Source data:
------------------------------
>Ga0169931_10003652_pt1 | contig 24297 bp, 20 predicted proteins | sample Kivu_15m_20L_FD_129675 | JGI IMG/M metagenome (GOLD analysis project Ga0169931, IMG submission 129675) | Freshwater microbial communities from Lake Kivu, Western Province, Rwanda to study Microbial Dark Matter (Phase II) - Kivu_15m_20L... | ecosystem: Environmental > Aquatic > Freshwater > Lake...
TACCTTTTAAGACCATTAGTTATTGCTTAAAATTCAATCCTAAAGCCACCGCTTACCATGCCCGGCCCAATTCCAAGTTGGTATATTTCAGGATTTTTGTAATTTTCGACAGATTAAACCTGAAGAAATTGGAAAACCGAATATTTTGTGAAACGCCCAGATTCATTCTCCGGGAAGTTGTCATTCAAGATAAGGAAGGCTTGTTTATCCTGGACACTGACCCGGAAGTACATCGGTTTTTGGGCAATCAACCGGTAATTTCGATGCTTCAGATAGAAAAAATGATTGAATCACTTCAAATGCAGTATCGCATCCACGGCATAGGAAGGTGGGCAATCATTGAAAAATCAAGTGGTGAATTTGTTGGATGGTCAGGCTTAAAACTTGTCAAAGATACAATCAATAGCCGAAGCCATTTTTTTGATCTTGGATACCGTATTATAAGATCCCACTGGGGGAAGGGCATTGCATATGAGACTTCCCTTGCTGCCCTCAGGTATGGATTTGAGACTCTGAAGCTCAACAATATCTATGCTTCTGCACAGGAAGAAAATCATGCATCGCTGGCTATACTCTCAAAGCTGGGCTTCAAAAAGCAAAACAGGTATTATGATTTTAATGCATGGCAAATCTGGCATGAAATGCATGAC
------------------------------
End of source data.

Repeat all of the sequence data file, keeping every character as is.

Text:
>Ga0169931_10003652_pt1 | contig 24297 bp, 20 predicted proteins | sample Kivu_15m_20L_FD_129675 | JGI IMG/M metagenome (GOLD analysis project Ga0169931, IMG submission 129675) | Freshwater microbial communities from Lake Kivu, Western Province, Rwanda to study Microbial Dark Matter (Phase II) - Kivu_15m_20L... | ecosystem: Environmental > Aquatic > Freshwater > Lake...
TACCTTTTAAGACCATTAGTTATTGCTTAAAATTCAATCCTAAAGCCACCGCTTACCATGCCCGGCCCAATTCCAAGTTGGTATATTTCAGGATTTTTGTAATTTTCGACAGATTAAACCTGAAGAAATTGGAAAACCGAATATTTTGTGAAACGCCCAGATTCATTCTCCGGGAAGTTGTCATTCAAGATAAGGAAGGCTTGTTTATCCTGGACACTGACCCGGAAGTACATCGGTTTTTGGGCAATCAACCGGTAATTTCGATGCTTCAGATAGAAAAAATGATTGAATCACTTCAAATGCAGTATCGCATCCACGGCATAGGAAGGTGGGCAATCATTGAAAAATCAAGTGGTGAATTTGTTGGATGGTCAGGCTTAAAACTTGTCAAAGATACAATCAATAGCCGAAGCCATTTTTTTGATCTTGGATACCGTATTATAAGATCCCACTGGGGGAAGGGCATTGCATATGAGACTTCCCTTGCTGCCCTCAGGTATGGATTTGAGACTCTGAAGCTCAACAATATCTATGCTTCTGCACAGGAAGAAAATCATGCATCGCTGGCTATACTCTCAAAGCTGGGCTTCAAAAAGCAAAACAGGTATTATGATTTTAATGCATGGCAAATCTGGCATGAAATGCATGAC